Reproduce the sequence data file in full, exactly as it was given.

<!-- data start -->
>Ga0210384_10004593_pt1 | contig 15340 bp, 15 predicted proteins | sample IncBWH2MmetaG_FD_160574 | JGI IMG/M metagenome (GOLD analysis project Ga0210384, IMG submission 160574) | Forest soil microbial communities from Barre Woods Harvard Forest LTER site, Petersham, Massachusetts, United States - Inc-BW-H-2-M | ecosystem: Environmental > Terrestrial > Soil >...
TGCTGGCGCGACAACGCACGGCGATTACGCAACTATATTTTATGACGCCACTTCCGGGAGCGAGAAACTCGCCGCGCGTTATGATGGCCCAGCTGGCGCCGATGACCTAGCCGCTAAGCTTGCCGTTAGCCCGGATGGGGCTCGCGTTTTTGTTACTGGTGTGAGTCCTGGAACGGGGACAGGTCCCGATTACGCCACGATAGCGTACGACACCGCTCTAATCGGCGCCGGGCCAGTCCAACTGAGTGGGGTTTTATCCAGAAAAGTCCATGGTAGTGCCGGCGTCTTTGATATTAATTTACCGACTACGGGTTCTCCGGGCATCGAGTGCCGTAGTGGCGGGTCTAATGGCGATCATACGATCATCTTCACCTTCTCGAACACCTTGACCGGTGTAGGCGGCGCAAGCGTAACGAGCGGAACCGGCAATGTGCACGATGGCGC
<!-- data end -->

>Ga0210384_10004593_pt1 | contig 15340 bp, 15 predicted proteins | sample IncBWH2MmetaG_FD_160574 | JGI IMG/M metagenome (GOLD analysis project Ga0210384, IMG submission 160574) | Forest soil microbial communities from Barre Woods Harvard Forest LTER site, Petersham, Massachusetts, United States - Inc-BW-H-2-M | ecosystem: Environmental > Terrestrial > Soil >...
TGCTGGCGCGACAACGCACGGCGATTACGCAACTATATTTTATGACGCCACTTCCGGGAGCGAGAAACTCGCCGCGCGTTATGATGGCCCAGCTGGCGCCGATGACCTAGCCGCTAAGCTTGCCGTTAGCCCGGATGGGGCTCGCGTTTTTGTTACTGGTGTGAGTCCTGGAACGGGGACAGGTCCCGATTACGCCACGATAGCGTACGACACCGCTCTAATCGGCGCCGGGCCAGTCCAACTGAGTGGGGTTTTATCCAGAAAAGTCCATGGTAGTGCCGGCGTCTTTGATATTAATTTACCGACTACGGGTTCTCCGGGCATCGAGTGCCGTAGTGGCGGGTCTAATGGCGATCATACGATCATCTTCACCTTCTCGAACACCTTGACCGGTGTAGGCGGCGCAAGCGTAACGAGCGGAACCGGCAATGTGCACGATGGCGC